The secretome of P. minima was analysed using gel electrophoresis and mass spectrometry. As the genome sequence was unavailable, cross-species identification and zymography assisted the analysis. Most of the identified proteins within the P. minima secretome are enzymes involved in the degradation of plant cell wall polymers (starch, cellulose, lignin, pectin and proteins). A diverse range of other enzymes, as well as some proteins with unknown functions, were also identified from the secretome study. Two of the protein spots on the 2D gel were identified as α-amylase. However, a few spots could be seen clustered around the same molecular weight of one of the spots (spot 26) but with slightly different pI values, which could possibly be isoenzymes of α-amylase. Amylase activity was shown by sharp common bands on the 1D amylase zymogram (approximately 70 kDa) at the approximate molecular weight of the identified amylase spot 26 on the 2D gel. The prominent spot was identified as α-amylase based on LC-ESI-MS/MS data from a protein spot at approximately 70 kDa, pI 6 on the 2D gel.
To aid metabolism and subsequent survival under different environmental conditions, endophytic fungi secrete several polymer-degrading enzymes, many of which were identified in the P. minima secretome. One such polymer is xylan, which is abundant in the leaves of dicotyledons such as Eremopholia species. This requires the action of numerous enzymes such as endo- 1, 4- β-xylanases, for its complete degradation. It acts by cleaving the xylose sugar backbone. Xylanase was also found in the secretome of other fungi, including Podospora anserine and Doratomyces stemonitis. Cellulose forms an integral part of plant cell wall where it is covalently linked with lignin. The presence of cellulase in the secretome of P. minima implies the need of the enzyme to break down plant material by the fungus to obtain nutrients. Another enzyme identified in the P. minima secretome was pectinase, which is involved in the degradation of pectin, an indigestible polysaccharide in leaves. The presence of pectin-degrading enzymes in the secretome of P. minima could be reflective of high levels of pectin contained within E. longifolia leaves. In previous studies, pectinase was identified in other industrial fungi such as Aspergillus sp. and D. stemonitis. Mannase was also found in the secretome of P. minima. Mannan forms a component of the cell wall matrix of dicotyledonous leaves and the mannase acts by cleaving within the mannose backbone of the mannan polymer. Two different kinds of proteases were found in the secretome of P. minima that could allow the fungus to increase the efficiency of the degradation of the plant cell wall matrix. Metalloproteases are endoproteases that cleave within amino acid chains and enable fungi to utilize proteins during the digestion process. Proteases have been found in the secretomes of other filamentous fungi, including Aspergillus oryzae, Aspergillus niger, Botrytis cinerea and Trichoderma reesei.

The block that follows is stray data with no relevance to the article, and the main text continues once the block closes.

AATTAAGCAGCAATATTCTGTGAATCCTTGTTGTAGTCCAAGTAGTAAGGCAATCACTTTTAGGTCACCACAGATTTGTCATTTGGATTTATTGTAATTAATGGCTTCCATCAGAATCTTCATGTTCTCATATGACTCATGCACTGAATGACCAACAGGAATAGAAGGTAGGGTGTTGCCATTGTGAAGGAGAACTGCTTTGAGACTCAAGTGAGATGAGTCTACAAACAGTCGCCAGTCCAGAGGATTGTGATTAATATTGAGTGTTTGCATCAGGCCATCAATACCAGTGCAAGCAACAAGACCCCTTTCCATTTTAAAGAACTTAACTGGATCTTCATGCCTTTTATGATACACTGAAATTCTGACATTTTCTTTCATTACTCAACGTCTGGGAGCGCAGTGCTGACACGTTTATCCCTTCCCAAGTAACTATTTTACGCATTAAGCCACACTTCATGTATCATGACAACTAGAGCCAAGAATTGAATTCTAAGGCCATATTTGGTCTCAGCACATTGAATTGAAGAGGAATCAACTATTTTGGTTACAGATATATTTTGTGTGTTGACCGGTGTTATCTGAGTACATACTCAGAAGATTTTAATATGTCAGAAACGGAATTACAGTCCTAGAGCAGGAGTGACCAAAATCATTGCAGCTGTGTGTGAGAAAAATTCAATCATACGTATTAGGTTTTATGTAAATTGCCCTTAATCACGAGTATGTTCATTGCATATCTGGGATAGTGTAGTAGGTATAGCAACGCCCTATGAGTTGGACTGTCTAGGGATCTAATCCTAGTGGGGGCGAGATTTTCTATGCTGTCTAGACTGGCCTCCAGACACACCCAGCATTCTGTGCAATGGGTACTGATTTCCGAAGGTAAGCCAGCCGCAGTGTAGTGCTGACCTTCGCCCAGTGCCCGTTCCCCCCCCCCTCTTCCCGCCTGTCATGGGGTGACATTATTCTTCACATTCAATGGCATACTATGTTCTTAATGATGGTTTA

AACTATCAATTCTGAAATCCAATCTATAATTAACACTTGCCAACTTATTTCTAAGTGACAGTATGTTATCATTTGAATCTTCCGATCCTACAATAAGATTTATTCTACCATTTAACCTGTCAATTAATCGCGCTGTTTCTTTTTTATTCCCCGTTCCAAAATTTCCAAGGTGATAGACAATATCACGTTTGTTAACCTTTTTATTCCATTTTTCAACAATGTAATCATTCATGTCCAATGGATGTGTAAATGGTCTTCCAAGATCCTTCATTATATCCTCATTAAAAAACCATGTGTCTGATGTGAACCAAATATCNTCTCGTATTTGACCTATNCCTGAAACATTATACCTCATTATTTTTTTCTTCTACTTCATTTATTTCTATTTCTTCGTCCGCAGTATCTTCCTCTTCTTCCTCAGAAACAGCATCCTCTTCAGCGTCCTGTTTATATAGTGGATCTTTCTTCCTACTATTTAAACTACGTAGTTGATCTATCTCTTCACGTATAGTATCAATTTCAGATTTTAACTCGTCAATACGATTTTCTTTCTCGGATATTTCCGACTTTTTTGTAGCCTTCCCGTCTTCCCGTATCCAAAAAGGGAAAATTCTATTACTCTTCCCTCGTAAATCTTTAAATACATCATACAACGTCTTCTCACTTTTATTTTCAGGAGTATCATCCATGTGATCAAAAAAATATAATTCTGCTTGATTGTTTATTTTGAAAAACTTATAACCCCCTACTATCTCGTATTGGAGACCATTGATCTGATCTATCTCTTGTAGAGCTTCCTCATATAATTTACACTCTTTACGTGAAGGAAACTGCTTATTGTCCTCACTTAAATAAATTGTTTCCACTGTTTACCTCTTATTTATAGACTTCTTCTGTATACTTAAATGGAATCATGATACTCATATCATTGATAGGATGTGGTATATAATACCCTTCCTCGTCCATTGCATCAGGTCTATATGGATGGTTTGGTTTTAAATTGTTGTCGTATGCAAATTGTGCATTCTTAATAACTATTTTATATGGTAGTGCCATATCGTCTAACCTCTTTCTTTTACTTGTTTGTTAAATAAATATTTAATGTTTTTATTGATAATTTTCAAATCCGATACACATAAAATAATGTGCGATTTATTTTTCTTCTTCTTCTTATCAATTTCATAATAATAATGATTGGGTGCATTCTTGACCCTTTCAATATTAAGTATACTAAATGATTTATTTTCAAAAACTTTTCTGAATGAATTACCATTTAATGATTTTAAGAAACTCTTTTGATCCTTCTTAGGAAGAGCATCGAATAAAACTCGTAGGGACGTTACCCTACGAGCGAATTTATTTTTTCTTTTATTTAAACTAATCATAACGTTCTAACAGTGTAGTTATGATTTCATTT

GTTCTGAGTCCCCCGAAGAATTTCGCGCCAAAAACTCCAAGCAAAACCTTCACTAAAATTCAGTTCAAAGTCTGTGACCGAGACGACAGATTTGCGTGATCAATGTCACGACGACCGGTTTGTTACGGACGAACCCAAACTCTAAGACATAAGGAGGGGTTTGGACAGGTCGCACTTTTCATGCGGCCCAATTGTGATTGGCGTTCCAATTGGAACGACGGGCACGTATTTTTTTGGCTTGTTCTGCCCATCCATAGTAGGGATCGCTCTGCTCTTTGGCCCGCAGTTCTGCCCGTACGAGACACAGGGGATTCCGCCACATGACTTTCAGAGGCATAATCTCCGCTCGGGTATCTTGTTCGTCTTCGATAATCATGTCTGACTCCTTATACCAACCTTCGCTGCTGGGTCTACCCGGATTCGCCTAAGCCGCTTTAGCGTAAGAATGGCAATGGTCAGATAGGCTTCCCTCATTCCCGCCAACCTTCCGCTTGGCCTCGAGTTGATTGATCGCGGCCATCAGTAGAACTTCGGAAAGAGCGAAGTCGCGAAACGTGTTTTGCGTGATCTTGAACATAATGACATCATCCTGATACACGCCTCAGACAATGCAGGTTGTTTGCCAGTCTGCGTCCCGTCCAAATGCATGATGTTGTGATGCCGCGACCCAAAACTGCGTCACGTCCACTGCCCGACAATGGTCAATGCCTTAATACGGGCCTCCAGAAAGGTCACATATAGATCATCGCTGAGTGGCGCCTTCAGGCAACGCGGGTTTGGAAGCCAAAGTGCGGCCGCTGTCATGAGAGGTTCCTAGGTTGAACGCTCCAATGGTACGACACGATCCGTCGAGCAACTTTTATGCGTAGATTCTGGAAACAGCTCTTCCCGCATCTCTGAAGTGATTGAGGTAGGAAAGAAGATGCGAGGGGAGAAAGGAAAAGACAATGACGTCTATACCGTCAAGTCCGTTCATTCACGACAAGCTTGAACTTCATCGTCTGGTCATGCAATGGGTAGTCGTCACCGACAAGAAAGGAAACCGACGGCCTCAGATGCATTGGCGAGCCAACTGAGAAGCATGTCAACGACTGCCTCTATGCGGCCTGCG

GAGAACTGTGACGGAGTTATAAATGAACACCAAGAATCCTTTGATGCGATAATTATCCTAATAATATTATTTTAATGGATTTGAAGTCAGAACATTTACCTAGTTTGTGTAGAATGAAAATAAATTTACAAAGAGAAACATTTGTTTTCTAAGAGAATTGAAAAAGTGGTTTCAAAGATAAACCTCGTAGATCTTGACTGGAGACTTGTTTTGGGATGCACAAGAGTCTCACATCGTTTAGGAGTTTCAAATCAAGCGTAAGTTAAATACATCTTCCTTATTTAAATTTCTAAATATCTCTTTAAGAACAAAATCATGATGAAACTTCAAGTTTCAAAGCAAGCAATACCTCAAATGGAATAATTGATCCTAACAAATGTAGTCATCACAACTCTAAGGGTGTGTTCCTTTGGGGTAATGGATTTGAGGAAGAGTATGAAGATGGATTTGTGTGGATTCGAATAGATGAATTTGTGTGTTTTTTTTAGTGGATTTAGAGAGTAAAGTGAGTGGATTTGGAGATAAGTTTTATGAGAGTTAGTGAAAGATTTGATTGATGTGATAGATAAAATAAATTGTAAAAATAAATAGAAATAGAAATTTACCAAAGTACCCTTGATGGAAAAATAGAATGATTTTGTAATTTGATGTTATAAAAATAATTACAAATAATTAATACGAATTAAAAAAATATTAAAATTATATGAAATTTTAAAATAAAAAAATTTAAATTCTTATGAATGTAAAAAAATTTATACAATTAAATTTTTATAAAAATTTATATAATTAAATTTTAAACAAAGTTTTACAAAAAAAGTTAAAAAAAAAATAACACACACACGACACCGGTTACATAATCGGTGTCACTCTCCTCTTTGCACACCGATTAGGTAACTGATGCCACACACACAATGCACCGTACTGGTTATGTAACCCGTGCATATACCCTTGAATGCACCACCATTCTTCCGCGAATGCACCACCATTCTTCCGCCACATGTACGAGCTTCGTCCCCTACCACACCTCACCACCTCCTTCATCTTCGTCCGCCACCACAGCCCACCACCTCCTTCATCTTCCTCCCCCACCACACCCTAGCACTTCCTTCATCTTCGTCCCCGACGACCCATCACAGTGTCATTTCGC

As the genome of P. minima has not been sequenced, all protein assignments in P. minima secretome were made by cross-species identification based on sequence similarities to proteins from other fungal and bacterial species in the NCBI database. The greatest number of assignments (nine) was to proteins from Bacillus subtilis. Many of the other proteins were from fungi Magnaporthe oryzae and Aspergillus sp. Over twenty different types of enzymes have been identified in the secretome of P. minima as a result of our work, though α-amylase dominated the secretome. The other proteins were mainly enzymes that break down cellulose, lignin, pectin and protein which is reflective of the fungal endophytic lifestyle. However, there were many small protein spots that were left unidentified as good quality MS/MS spectra could not be assigned confidently to any known protein in the NCBI database. These unidentified proteins might be enzymes that have complementary activity to the enzymes already identified in the secretome, thereby, increasing their access to their target substrates.